But that is where audio junkies are going to have a fit, because despite the step forward in the speakers, many believe that Apple have made a weird choice in removing the headphone jack. The Lightning port has to pull multiple duties, as a result, and the adapter that comes with the iPhone becomes less of an accessory and more of a necessity. Of course, wireless audio is a choice if available. Using the adapter on a pair of headphones is a chore that we have yet to get fully used to, but it remains to be seen how much of a nuisance it will continue to be.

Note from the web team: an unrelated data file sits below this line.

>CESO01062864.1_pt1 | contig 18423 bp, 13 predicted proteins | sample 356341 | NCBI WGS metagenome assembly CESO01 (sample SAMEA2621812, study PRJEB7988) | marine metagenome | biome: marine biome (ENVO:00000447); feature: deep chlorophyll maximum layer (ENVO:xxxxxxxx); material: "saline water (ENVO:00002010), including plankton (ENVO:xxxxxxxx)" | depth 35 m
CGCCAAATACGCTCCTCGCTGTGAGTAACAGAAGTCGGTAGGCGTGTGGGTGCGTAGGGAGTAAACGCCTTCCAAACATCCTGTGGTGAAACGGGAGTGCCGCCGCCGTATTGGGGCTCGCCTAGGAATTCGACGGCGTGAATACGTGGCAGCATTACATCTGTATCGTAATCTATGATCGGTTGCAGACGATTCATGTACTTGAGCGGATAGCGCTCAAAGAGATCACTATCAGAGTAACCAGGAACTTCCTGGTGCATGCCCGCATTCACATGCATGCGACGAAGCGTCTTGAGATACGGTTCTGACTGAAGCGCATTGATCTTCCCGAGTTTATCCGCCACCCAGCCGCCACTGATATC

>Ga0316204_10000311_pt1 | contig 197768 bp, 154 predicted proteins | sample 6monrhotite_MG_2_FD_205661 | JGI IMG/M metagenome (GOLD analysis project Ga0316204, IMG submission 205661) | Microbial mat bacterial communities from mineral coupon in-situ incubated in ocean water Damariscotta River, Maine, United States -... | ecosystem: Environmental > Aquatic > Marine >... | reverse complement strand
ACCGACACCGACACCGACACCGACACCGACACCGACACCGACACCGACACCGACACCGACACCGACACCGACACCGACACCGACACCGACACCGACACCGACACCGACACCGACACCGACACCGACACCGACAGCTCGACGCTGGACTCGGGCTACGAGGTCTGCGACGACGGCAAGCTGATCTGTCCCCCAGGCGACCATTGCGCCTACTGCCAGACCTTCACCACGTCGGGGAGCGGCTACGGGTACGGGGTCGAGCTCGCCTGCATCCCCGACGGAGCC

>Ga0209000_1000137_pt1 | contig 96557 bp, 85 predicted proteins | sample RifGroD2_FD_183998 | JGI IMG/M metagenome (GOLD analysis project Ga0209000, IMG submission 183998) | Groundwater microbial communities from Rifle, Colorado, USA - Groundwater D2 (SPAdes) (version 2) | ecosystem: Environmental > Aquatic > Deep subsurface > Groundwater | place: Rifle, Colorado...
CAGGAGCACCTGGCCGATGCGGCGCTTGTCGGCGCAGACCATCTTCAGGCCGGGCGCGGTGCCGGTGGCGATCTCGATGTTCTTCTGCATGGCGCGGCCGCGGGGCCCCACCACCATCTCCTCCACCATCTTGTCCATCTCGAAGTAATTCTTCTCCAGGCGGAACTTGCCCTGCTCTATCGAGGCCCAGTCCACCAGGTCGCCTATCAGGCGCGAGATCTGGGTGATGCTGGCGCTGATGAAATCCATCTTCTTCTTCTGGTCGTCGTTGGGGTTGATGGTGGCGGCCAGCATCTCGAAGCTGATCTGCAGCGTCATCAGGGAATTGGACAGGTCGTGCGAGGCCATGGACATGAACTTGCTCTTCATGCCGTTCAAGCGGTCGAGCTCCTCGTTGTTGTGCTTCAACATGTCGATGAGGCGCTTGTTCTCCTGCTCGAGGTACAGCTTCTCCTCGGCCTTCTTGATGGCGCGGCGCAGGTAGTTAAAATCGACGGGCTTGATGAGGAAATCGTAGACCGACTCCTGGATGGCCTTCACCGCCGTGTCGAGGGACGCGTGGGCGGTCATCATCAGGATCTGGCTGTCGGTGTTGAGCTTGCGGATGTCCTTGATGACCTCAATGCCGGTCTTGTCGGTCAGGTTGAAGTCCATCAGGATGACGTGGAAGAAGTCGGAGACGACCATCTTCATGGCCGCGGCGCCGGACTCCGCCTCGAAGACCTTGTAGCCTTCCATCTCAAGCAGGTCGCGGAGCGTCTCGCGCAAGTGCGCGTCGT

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Battery life in the Galaxy S7 was pretty standard, with up to 4 hours of screen on time coming in a typical day’s work. Since then, it has been able to maintain that kind of longevity, though taking advantage of the fast and wireless charging solutions definitely made up for any shortcomings. While such feature are not totally available in the iPhone, we did notice that charging time was actually somewhat comparable. The smaller 1960mAh capacity is probably the reason why, but getting some power in the iPhone in critical moments was still easy, all the same. John Velasco found that the phone was able to get through a day and a bit more especially if usage is a little bit frugal. And the standby time of the iPhone is still positively noticeable – leave the phone sitting without any input and you can expect the percentage to be very close to where you originally left it.